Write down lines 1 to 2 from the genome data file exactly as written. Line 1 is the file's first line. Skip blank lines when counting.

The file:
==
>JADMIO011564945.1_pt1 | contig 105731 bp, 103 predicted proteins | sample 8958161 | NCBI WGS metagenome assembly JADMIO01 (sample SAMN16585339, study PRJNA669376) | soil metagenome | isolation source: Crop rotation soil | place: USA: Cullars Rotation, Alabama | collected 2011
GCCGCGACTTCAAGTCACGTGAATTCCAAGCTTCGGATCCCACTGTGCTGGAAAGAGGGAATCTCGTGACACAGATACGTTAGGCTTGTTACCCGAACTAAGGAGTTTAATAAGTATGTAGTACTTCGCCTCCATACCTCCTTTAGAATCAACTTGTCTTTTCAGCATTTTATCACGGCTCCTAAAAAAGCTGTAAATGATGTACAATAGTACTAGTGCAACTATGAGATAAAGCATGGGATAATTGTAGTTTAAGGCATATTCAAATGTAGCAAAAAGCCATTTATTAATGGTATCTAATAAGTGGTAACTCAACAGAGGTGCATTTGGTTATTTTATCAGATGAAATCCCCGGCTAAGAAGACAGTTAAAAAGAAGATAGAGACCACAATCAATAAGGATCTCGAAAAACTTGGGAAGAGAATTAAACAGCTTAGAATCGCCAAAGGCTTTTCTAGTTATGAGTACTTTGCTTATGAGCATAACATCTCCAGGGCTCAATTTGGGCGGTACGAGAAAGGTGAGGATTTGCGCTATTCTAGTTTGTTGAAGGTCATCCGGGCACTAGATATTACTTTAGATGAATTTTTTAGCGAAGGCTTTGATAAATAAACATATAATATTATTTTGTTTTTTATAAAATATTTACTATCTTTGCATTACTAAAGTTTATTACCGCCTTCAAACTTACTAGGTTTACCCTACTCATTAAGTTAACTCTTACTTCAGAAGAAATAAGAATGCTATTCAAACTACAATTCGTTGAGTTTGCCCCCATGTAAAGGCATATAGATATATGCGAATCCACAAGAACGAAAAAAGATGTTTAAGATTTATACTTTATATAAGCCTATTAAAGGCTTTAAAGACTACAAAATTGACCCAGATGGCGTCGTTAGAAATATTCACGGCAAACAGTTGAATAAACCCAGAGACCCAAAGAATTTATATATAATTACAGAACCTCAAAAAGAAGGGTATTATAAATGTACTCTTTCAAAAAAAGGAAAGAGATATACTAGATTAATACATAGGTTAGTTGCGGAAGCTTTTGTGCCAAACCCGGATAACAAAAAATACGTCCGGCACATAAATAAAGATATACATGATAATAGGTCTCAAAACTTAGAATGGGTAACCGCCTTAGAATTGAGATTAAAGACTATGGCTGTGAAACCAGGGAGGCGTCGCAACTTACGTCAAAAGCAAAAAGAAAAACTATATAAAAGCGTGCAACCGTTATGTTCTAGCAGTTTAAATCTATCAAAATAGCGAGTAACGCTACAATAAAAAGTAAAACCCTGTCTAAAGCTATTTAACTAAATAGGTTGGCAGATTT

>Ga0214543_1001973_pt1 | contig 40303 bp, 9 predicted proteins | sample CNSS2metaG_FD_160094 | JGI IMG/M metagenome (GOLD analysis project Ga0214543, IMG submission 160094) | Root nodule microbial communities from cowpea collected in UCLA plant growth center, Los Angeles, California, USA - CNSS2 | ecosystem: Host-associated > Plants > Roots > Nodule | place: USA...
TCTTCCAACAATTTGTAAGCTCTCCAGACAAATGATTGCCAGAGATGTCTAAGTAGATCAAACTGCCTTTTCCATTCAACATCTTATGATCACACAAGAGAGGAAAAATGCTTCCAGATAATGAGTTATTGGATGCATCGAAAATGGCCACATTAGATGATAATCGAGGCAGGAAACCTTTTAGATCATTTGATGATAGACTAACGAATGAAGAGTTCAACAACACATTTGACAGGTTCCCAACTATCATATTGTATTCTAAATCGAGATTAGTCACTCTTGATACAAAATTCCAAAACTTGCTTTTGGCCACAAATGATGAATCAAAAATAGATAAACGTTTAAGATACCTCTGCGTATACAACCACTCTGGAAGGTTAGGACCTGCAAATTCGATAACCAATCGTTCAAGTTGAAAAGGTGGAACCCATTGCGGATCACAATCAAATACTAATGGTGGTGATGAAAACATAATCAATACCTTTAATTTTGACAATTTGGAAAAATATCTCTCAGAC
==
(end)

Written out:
>JADMIO011564945.1_pt1 | contig 105731 bp, 103 predicted proteins | sample 8958161 | NCBI WGS metagenome assembly JADMIO01 (sample SAMN16585339, study PRJNA669376) | soil metagenome | isolation source: Crop rotation soil | place: USA: Cullars Rotation, Alabama | collected 2011
GCCGCGACTTCAAGTCACGTGAATTCCAAGCTTCGGATCCCACTGTGCTGGAAAGAGGGAATCTCGTGACACAGATACGTTAGGCTTGTTACCCGAACTAAGGAGTTTAATAAGTATGTAGTACTTCGCCTCCATACCTCCTTTAGAATCAACTTGTCTTTTCAGCATTTTATCACGGCTCCTAAAAAAGCTGTAAATGATGTACAATAGTACTAGTGCAACTATGAGATAAAGCATGGGATAATTGTAGTTTAAGGCATATTCAAATGTAGCAAAAAGCCATTTATTAATGGTATCTAATAAGTGGTAACTCAACAGAGGTGCATTTGGTTATTTTATCAGATGAAATCCCCGGCTAAGAAGACAGTTAAAAAGAAGATAGAGACCACAATCAATAAGGATCTCGAAAAACTTGGGAAGAGAATTAAACAGCTTAGAATCGCCAAAGGCTTTTCTAGTTATGAGTACTTTGCTTATGAGCATAACATCTCCAGGGCTCAATTTGGGCGGTACGAGAAAGGTGAGGATTTGCGCTATTCTAGTTTGTTGAAGGTCATCCGGGCACTAGATATTACTTTAGATGAATTTTTTAGCGAAGGCTTTGATAAATAAACATATAATATTATTTTGTTTTTTATAAAATATTTACTATCTTTGCATTACTAAAGTTTATTACCGCCTTCAAACTTACTAGGTTTACCCTACTCATTAAGTTAACTCTTACTTCAGAAGAAATAAGAATGCTATTCAAACTACAATTCGTTGAGTTTGCCCCCATGTAAAGGCATATAGATATATGCGAATCCACAAGAACGAAAAAAGATGTTTAAGATTTATACTTTATATAAGCCTATTAAAGGCTTTAAAGACTACAAAATTGACCCAGATGGCGTCGTTAGAAATATTCACGGCAAACAGTTGAATAAACCCAGAGACCCAAAGAATTTATATATAATTACAGAACCTCAAAAAGAAGGGTATTATAAATGTACTCTTTCAAAAAAAGGAAAGAGATATACTAGATTAATACATAGGTTAGTTGCGGAAGCTTTTGTGCCAAACCCGGATAACAAAAAATACGTCCGGCACATAAATAAAGATATACATGATAATAGGTCTCAAAACTTAGAATGGGTAACCGCCTTAGAATTGAGATTAAAGACTATGGCTGTGAAACCAGGGAGGCGTCGCAACTTACGTCAAAAGCAAAAAGAAAAACTATATAAAAGCGTGCAACCGTTATGTTCTAGCAGTTTAAATCTATCAAAATAGCGAGTAACGCTACAATAAAAAGTAAAACCCTGTCTAAAGCTATTTAACTAAATAGGTTGGCAGATTT